However, the fact of the matter is that being tough on China will go nowhere: The country is simply too big to be bullied and it can hit back. Sanctioning 28 former Trump officials, including his secretary of state Mike Pompeo, was a clear message in that regard.

If Biden is sincere about pursuing policies that would improve America’s national interests and security, he has to find some common ground with Beijing to reset the US-China relationship. China’s foreign-policy chief, Yang Jiechi, said as much in a recent dialogue on US-China relations.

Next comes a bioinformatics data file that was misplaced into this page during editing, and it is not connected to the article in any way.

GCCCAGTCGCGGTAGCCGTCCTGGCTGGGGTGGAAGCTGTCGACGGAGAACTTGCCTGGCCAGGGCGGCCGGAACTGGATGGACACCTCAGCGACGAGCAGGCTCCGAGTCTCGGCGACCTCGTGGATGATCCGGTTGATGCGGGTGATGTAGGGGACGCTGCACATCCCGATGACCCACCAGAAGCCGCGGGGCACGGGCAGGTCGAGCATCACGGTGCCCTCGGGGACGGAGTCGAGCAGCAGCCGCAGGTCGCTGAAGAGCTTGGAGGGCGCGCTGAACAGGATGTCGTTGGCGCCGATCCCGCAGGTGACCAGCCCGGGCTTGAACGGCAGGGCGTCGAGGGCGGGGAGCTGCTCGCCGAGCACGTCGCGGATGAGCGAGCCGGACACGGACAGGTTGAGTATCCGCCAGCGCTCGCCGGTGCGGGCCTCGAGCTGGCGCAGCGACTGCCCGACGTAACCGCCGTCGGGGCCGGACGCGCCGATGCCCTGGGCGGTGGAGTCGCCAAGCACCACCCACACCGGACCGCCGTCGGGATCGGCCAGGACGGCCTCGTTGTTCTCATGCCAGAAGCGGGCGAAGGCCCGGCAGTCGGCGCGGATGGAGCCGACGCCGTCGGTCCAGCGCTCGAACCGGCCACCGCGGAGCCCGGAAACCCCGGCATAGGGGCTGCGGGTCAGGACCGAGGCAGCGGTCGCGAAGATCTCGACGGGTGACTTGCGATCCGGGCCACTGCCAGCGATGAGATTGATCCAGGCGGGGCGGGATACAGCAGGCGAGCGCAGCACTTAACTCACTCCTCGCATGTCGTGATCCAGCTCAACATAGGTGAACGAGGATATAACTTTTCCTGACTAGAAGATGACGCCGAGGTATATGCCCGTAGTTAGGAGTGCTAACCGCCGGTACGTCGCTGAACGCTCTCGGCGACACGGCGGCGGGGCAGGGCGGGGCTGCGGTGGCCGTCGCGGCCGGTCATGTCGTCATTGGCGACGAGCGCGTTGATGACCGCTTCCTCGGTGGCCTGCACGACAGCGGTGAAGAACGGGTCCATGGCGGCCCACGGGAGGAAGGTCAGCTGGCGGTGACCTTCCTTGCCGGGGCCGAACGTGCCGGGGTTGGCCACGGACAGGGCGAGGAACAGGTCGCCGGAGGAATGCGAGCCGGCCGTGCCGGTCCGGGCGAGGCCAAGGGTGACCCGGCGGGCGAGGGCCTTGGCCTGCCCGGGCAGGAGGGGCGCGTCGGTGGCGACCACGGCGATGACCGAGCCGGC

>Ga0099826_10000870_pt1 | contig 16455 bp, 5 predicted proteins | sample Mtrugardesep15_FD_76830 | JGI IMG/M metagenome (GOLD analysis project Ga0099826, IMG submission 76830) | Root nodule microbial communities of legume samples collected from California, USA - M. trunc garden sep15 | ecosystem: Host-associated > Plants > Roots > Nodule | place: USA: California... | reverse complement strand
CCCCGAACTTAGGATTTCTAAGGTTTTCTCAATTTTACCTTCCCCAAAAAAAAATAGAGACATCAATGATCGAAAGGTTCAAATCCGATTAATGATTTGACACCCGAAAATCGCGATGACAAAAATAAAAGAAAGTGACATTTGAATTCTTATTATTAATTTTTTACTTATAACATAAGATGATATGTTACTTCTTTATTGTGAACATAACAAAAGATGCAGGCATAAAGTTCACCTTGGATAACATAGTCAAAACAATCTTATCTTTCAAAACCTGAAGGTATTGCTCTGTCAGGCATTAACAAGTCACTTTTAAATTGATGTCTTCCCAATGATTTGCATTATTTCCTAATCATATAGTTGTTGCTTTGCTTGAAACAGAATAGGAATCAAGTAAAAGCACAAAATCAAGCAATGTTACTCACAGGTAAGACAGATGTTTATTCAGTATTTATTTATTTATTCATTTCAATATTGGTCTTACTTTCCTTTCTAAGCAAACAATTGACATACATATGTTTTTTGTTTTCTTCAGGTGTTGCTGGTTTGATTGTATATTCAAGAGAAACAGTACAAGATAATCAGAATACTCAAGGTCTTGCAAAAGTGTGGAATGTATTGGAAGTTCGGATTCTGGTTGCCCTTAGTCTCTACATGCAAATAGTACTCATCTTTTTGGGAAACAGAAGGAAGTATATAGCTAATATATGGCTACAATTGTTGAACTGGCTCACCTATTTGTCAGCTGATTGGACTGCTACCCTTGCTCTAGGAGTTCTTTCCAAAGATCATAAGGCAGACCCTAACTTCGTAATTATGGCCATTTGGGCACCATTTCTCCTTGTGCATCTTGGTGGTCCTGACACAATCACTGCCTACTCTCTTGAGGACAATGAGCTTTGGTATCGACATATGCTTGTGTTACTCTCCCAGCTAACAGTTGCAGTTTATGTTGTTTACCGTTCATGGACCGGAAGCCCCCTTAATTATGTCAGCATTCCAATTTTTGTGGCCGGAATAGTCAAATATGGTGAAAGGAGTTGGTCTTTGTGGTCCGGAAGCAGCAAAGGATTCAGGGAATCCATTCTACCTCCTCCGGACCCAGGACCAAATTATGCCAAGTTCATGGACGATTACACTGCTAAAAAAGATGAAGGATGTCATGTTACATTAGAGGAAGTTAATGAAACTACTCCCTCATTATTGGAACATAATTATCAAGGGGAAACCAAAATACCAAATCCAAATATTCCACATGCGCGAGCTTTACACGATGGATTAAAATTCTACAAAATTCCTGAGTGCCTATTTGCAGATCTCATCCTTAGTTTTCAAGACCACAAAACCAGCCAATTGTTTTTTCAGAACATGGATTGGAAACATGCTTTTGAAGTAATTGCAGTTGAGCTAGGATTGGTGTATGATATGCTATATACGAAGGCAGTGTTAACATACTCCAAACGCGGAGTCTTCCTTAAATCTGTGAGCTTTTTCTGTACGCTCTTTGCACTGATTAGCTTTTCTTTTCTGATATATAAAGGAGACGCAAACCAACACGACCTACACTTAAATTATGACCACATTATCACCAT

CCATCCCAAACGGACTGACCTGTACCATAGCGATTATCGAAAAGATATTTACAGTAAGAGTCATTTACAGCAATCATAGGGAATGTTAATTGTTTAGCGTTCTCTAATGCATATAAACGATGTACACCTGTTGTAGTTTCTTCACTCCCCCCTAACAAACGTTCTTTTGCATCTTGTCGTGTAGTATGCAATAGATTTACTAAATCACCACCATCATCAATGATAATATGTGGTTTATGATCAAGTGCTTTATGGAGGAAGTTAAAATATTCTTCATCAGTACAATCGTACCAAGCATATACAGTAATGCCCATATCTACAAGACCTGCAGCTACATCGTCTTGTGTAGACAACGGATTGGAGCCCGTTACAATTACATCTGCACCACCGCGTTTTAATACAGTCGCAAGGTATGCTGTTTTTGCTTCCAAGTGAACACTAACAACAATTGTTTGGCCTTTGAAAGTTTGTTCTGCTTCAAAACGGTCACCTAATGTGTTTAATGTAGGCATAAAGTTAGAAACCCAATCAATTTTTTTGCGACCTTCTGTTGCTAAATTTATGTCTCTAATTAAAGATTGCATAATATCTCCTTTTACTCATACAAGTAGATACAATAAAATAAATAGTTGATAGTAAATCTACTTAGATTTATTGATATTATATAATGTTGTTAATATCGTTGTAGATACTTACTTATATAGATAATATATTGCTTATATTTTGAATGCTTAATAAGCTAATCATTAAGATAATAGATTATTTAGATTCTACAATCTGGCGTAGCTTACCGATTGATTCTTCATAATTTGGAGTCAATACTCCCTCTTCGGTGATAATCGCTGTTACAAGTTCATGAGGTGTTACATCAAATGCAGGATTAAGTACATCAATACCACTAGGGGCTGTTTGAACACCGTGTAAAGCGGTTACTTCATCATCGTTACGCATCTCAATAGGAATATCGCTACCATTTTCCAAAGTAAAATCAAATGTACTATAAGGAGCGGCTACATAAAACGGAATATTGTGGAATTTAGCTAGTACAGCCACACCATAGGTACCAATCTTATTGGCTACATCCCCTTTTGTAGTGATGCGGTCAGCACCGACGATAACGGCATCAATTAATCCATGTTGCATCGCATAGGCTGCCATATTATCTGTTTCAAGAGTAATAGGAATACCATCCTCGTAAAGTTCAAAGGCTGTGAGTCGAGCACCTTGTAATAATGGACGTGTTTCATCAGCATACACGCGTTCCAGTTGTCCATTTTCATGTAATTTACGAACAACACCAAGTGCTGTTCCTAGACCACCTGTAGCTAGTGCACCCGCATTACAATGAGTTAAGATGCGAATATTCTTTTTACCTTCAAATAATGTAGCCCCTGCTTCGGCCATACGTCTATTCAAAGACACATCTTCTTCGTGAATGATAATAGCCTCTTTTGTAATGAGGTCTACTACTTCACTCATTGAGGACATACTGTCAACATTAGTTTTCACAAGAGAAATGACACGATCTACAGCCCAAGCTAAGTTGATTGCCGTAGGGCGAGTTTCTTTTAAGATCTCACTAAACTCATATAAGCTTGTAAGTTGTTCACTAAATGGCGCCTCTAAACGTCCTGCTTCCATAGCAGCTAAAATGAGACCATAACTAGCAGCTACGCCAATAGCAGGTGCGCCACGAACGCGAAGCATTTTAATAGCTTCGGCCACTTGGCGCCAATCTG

Taking the debate to its logical conclusion, Biden placing politics over economics will not be helpful in achieving his campaign promises of economic recovery.

Ken Moak taught economic theory, public policy and globalization at university level for 33 years. He co-authored a book titled China’s Economic Rise and Its Global Impact in 2015. His second book, Developed Nations and the Economic Impact of Globalization, was published by Palgrave McMillan Springer.